Introducing Harvey J. Kaye, and his book on Thomas Paine and the Promise of the America
On July 17, 1980, Ronald Reagan (another political entrepreneur) stood before the Republican National Convention and the American people to accept his party’s nomination for president of the United States. Most of what he said that evening was to be expected from a Republican. He spoke of the nation’s past and its “shared values.” He attacked the incumbent Carter administration and promised to lower taxes, limit government, and expand national defense. And invoking God, he invited Americans to join him in a “crusade to make America great again.” But Reagan had much more than restoration in mind. He intended to transform American political life and discourse. He had constructed a new Republican alliance-a New Right-of corporate elites, Christian evangelicals, conservative and neoconservative intellectuals, and a host of right-wing interest groups in hopes of undoing the liberal politics and programs of the past forty years, reversing the cultural changes and developments of the 1960s, and establishing a new national governing consensus. His ambitions were well known, but that night Reagan startled many by calling forth the revolutionary Thomas Paine and quoting Paine’s words of 1776, from the pamphlet Common Sense: “We have it in our power to begin the world over again.”!
American politicians have always drawn upon the words and deeds of the Founders to bolster their own positions. Nevertheless, in quoting Paine, Reagan broke emphatically with long-standing conservative practice. Paine was not like George Washington, Benjamin Franklin, Thomas Jefferson, or John Adams.
Conservatives certainly were not supposed to openly speak favorably of Paine, and for two hundred years they had not. Conservatives had despised Paine and scorned his memory. And one can understand why. Endowing American experience with democratic impulses and aspirations, Paine had turned Americans into radicals-and we have remained radicals at heart ever since.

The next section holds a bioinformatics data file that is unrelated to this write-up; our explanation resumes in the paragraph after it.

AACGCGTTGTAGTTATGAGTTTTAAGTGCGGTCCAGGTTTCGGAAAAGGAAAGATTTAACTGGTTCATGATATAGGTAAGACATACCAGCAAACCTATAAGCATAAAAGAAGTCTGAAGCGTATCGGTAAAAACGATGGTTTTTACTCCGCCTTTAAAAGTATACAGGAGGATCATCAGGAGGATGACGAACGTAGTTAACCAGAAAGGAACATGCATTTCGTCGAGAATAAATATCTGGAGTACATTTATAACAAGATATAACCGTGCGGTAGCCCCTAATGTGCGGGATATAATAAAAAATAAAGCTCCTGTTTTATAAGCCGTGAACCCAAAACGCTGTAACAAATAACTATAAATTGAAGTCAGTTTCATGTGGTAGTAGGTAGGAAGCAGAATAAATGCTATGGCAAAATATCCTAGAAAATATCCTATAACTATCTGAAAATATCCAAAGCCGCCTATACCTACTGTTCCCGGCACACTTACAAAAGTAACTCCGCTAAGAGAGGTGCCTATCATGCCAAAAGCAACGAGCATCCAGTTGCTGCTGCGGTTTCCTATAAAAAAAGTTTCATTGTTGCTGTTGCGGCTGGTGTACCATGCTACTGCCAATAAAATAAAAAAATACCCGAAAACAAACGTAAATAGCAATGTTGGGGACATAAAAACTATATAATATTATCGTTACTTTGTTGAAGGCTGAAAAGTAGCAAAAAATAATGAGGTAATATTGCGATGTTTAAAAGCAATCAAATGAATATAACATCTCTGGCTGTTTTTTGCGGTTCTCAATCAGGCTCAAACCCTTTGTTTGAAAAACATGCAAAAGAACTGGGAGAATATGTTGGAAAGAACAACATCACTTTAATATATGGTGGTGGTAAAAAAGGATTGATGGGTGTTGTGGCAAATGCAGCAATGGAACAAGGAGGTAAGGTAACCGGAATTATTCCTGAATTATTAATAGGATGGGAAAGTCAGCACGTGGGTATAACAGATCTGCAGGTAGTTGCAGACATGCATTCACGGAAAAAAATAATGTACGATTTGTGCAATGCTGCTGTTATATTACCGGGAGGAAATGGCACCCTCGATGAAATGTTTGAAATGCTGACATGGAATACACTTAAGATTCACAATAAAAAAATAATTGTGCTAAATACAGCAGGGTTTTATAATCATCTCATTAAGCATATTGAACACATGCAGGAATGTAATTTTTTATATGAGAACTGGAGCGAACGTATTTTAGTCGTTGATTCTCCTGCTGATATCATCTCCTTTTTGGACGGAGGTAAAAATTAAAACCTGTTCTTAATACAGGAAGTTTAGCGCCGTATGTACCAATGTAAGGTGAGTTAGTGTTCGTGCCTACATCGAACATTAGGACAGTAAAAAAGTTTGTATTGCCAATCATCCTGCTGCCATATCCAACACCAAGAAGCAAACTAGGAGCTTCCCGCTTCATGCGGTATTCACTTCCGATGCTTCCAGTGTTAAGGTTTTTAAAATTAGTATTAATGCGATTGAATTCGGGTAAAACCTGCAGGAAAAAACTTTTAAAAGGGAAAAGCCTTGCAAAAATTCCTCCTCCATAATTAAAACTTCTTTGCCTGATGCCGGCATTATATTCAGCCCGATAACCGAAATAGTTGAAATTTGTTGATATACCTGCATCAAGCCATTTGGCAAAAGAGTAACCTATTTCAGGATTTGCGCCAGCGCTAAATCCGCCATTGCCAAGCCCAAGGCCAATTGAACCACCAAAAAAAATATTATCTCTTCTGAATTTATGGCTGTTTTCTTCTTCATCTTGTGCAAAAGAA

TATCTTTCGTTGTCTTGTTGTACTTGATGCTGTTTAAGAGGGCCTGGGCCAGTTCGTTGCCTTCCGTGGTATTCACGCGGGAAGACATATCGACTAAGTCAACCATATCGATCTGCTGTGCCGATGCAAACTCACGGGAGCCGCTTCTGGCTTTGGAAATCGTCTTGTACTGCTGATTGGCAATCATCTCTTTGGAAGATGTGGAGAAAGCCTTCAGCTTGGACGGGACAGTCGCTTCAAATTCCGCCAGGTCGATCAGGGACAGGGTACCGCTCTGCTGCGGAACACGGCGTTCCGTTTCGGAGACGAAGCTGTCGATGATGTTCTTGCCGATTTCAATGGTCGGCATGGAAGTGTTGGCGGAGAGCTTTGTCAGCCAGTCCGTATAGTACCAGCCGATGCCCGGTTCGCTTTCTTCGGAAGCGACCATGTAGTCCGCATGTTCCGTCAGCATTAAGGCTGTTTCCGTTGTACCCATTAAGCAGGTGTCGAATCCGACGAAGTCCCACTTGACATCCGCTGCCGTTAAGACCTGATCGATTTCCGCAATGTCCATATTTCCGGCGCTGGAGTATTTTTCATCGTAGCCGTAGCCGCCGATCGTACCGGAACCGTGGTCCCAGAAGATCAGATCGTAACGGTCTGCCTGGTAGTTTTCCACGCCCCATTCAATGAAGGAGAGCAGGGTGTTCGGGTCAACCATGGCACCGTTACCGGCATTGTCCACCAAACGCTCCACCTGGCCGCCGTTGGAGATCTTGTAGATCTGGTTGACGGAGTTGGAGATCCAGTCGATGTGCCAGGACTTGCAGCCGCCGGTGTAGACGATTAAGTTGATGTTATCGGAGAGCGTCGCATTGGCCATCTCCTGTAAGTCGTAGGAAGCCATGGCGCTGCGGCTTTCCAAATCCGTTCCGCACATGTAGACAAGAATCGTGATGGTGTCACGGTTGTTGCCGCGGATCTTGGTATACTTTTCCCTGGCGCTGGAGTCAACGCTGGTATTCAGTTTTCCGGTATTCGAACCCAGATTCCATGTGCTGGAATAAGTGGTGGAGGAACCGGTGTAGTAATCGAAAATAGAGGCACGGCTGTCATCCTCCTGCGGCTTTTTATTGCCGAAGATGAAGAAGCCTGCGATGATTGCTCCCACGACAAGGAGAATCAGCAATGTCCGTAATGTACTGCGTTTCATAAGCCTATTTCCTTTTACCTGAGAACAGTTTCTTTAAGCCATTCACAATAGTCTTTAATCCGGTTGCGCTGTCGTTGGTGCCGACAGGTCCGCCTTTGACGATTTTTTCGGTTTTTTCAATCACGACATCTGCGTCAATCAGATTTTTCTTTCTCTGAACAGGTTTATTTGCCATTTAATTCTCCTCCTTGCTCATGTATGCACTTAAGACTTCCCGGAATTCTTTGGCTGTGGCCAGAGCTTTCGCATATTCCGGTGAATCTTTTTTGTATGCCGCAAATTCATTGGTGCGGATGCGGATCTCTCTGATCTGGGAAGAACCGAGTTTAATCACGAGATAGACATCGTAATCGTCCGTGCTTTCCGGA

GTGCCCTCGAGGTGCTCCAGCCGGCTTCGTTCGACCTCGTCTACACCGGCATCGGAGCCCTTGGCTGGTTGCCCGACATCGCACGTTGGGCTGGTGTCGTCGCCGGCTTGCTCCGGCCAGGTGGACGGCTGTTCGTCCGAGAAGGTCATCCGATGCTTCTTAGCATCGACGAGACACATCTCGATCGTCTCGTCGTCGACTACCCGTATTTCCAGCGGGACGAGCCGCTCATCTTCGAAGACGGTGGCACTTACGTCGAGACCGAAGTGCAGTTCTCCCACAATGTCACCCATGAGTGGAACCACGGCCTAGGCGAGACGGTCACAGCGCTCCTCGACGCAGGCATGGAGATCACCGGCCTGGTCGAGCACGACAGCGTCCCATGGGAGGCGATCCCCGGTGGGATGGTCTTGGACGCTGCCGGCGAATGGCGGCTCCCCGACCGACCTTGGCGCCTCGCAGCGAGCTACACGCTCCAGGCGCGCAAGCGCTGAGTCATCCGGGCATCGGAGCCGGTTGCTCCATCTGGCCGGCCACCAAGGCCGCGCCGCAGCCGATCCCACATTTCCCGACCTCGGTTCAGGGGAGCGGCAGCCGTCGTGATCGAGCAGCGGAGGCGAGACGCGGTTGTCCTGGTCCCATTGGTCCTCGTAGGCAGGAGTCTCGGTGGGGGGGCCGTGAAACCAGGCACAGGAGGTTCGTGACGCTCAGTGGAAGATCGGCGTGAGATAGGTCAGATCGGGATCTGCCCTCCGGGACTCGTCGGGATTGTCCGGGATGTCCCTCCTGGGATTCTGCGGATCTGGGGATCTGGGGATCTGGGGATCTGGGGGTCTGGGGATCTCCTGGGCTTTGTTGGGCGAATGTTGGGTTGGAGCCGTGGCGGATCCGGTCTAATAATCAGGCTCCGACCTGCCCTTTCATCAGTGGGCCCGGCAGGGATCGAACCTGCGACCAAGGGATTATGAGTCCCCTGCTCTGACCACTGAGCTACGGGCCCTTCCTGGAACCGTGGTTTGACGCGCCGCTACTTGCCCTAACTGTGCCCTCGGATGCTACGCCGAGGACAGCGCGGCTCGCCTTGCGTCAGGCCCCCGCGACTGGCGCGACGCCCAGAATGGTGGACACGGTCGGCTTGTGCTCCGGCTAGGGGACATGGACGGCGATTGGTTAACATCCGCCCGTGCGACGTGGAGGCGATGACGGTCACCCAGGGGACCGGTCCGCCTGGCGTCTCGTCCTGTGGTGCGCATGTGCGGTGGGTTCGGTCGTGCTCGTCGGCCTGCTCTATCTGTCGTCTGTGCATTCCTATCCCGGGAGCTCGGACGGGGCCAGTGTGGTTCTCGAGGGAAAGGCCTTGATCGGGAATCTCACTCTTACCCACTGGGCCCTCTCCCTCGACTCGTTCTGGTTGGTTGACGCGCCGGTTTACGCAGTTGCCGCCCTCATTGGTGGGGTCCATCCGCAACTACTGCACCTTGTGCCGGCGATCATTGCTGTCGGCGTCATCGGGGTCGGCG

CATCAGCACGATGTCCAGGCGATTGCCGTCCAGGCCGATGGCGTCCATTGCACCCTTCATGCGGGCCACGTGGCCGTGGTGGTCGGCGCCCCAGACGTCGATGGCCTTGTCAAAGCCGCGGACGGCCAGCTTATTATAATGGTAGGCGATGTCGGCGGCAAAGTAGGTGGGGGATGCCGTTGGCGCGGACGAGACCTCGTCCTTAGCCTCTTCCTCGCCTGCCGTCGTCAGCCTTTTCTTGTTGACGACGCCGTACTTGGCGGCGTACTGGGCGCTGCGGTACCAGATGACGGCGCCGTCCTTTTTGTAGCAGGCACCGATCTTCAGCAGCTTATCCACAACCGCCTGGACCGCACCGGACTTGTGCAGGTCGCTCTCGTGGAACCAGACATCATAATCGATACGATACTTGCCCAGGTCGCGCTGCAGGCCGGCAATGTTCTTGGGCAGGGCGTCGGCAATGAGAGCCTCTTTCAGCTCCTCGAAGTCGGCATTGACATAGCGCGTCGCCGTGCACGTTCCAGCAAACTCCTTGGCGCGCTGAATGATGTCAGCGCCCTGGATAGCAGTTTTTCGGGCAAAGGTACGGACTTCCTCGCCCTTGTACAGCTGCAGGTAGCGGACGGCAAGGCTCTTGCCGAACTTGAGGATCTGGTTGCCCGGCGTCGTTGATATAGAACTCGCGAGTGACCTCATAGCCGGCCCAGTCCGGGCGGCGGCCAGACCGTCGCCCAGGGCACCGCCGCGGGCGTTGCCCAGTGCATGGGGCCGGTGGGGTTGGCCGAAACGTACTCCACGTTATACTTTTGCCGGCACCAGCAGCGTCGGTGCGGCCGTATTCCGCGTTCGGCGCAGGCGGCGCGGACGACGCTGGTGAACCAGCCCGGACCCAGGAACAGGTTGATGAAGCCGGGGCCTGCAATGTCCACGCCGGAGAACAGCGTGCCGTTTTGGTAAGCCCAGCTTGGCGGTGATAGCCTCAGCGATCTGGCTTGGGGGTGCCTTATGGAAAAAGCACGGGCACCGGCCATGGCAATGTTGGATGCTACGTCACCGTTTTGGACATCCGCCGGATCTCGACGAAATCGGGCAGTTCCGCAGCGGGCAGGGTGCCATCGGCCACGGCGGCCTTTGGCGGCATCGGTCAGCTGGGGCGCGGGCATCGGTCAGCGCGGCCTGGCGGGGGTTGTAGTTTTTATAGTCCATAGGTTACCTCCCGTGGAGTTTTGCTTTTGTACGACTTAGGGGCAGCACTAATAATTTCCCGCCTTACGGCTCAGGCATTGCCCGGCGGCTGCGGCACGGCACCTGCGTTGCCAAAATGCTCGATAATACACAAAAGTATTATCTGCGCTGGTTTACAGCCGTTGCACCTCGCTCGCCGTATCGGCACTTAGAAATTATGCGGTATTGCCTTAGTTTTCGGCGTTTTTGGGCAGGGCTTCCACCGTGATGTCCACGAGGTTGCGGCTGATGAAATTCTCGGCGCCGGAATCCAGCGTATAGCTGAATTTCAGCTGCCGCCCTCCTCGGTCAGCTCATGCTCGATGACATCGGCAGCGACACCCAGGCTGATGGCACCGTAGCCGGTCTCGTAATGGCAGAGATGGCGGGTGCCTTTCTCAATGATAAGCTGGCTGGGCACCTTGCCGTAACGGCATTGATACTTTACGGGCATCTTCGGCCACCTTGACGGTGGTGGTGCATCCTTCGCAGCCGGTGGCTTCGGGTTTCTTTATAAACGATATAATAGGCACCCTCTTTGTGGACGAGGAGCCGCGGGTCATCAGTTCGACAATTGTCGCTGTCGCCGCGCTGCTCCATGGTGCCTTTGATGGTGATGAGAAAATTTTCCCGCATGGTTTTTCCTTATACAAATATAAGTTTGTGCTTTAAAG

Contributing fundamentally to the American Revolution, the French Revolution, and the struggles of British workers in the Industrial Revolution, Thomas Paine was one of the most remarkable political writers of the modern world and the greatest radical of a radical age. Yet this son of an English artisan did not become a radical until his arrival in America in late 1774 at the age of thirty-seven. Even then he had never expected such things to happen. But struck by America’s startling contradictions, magnificent possibilities, and wonderful energies, and moved by the spirit and determination of its people to resist British authority, he dedicated himself to the American cause, and through his pamphlet Common Sense and the American Crisis papers, he emboldened Americans to turn their colonial rebellion into a revolutionary war, defined the new nation in a democratically expansive and progressive fashion, and articulated an American identity charged with exceptional purpose and promise. Five feet ten inches tall, with a full head of dark hair and striking blue eyes, Paine was inquisitive, gregarious, and compssionate, yet strong-willed, combative, and ever ready to argue about and fight for the good and the right.
At war’s end Paine was a popular hero, known by all as “Common Sense.” Joel Barlow, American diplomat and poet, who had served as a chaplain to the Continental Army, wrote: “without the pen of Paine, the sword of Washington would have been wielded in vain.” And yet Paine was not finished. To him, America possessed extraordinary political, economic, and cultural potential. But he did not see that potential as belonging to Americans alone.
Reared an Englishman, adopted by America, and honored as a Frenchman, Paine often called himself a “citizen of the world.” But the United States always remained paramount in his thoughts and evident in his labors, and his later writings continued to shape the young nation’s events and developments. And yet as great as his contributions were, they were not always appreciated, and his affections were not always reciprocated. Paine’s democratic arguments, style, and appeal-as well as his social background, confidence, and single-mindedness-antagonized many among the powerful, propertied, prestigious, and pious and made him enemies even within the ranks of his fellow patriots. (Harvey J. Kaye, Thomas Paine and the Promise of the America)